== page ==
Responding in Extreme Events

The shootings at Sandy Hook School are so extreme.

December 14 began as a normal workday that was shattered when an armed man forced his way into the locked school building. People had to react in a moment to an event that was something beyond their comprehension.

People at the school acted with extraordinary courage, going directly towards the shooting, doing whatever they could do to protect the children. Confronting a gunman was something beyond their abilities, but protecting children was at the core of their values for the principal, school psychologist, and teachers. They died trying. Their actions could well have been instrumental in stopping the massacre before it went further.

It is impossible to anticipate how one would react in such situations. They move people outside of the bounds of rational planning. You can hope and intend to follow the values closest to your heart in that moment. In addition to developing skills and safeguards to anticipate catastrophes, reflecting on those values is essential to being prepared. Those values are the foundation for resilience.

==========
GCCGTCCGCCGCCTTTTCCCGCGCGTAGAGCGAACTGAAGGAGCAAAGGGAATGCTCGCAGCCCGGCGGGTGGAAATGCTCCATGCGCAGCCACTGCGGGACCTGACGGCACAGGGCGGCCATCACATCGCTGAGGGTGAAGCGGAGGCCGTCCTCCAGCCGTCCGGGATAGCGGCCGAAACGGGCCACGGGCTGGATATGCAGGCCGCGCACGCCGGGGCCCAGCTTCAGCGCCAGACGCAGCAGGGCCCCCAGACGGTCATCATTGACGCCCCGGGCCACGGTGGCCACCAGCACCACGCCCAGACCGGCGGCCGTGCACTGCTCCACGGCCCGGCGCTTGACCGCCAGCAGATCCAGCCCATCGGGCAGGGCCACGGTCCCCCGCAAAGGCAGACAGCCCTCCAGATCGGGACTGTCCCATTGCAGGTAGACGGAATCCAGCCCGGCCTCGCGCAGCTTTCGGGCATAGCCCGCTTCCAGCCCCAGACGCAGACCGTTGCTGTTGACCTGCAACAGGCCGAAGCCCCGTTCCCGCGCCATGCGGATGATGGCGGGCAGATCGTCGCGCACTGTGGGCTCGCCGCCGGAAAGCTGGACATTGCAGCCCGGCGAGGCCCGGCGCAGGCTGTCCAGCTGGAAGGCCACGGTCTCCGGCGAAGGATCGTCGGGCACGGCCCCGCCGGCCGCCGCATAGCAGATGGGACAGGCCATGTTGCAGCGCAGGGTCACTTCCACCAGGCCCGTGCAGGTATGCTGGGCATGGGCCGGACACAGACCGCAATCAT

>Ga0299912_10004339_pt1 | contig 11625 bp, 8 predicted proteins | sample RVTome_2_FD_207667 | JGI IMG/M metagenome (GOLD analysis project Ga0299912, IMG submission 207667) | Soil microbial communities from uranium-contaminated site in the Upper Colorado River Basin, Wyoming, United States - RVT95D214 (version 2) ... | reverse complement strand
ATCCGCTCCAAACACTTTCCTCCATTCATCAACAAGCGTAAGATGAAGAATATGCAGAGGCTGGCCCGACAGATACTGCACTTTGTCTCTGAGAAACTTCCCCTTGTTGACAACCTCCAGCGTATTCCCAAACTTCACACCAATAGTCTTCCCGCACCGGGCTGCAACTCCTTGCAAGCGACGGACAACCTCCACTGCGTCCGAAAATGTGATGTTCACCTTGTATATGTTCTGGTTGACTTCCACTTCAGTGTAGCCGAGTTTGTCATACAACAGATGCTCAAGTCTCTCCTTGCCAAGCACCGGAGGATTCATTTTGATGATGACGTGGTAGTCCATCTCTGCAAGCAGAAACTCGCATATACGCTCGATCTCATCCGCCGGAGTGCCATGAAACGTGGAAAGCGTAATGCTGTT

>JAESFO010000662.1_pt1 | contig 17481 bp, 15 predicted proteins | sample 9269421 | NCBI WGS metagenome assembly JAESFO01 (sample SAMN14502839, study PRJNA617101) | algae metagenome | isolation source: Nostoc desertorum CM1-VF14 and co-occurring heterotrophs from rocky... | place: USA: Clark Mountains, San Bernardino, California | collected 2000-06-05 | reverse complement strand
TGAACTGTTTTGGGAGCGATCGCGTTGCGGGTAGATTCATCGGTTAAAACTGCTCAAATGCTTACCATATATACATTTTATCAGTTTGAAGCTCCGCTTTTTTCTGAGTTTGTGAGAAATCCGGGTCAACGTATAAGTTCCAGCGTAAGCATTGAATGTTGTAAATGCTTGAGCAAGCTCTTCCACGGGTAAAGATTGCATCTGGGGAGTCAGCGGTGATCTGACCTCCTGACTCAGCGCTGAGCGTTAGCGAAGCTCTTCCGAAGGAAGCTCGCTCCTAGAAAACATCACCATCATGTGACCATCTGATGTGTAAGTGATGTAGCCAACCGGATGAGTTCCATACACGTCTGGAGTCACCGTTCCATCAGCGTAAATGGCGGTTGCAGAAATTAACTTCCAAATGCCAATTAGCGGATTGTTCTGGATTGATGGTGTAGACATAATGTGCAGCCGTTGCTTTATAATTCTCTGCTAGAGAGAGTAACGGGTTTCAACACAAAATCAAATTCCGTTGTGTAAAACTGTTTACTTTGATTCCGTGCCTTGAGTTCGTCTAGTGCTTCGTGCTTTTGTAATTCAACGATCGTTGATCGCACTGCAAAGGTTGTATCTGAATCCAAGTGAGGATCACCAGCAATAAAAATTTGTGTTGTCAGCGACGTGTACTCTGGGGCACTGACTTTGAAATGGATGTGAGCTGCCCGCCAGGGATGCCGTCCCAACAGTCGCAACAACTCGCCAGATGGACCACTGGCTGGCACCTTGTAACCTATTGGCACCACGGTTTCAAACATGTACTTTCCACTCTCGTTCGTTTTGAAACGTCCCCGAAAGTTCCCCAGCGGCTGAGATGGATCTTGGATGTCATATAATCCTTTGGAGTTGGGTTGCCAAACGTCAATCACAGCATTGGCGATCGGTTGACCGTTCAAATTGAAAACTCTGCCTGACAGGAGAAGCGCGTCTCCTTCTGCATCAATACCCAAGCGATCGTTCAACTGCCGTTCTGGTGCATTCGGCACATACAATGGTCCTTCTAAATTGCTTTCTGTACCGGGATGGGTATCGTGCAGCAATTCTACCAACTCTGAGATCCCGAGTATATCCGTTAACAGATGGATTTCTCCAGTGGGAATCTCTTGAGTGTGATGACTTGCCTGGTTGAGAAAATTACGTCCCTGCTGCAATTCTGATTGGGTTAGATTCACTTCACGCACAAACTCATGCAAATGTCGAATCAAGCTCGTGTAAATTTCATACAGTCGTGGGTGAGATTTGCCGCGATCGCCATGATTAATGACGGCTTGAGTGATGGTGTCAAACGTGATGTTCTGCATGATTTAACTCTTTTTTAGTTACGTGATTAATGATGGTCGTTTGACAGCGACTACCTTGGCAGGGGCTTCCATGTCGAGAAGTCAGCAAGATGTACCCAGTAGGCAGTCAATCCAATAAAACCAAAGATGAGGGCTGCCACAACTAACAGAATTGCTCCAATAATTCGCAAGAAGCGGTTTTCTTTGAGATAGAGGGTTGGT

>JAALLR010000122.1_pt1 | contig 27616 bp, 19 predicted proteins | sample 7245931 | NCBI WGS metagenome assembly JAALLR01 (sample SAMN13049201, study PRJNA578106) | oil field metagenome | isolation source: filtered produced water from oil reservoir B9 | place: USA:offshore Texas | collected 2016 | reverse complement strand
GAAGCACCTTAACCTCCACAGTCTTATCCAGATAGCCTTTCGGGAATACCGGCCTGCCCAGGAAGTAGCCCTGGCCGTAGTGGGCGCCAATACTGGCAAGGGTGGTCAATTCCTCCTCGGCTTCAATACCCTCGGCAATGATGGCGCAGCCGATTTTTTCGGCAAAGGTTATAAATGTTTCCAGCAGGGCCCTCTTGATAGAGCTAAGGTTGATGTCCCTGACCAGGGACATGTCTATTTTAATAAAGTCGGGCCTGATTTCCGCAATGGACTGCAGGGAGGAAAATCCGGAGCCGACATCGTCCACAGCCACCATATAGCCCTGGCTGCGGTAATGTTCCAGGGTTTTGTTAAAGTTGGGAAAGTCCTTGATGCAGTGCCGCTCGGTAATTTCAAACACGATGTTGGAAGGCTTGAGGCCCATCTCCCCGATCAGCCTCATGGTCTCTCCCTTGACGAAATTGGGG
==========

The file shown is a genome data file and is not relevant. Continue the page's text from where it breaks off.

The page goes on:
A small town school does not have the capacity to single-handedly buffer itself from every conceivable form of deadly force from human intent or from freaks of nature.

The bigger picture requires action on a regional or national level to limit the potential for damage. These actions include building solid infrastructure as well as policy initiatives to limit the availability of firearms.

If a man hasn’t discovered something that he will die for, he isn’t fit to live.

—–Martin Luther King, Jr., (speech; Detroit, Michigan), June 23, 1963

The commandment is that you shall love, but when you understand life and yourself, then it is as if you should not need to be commanded, because to love human beings is still the only thing worth living for; without this life you really do not live.

—–Søren Kierkegaard

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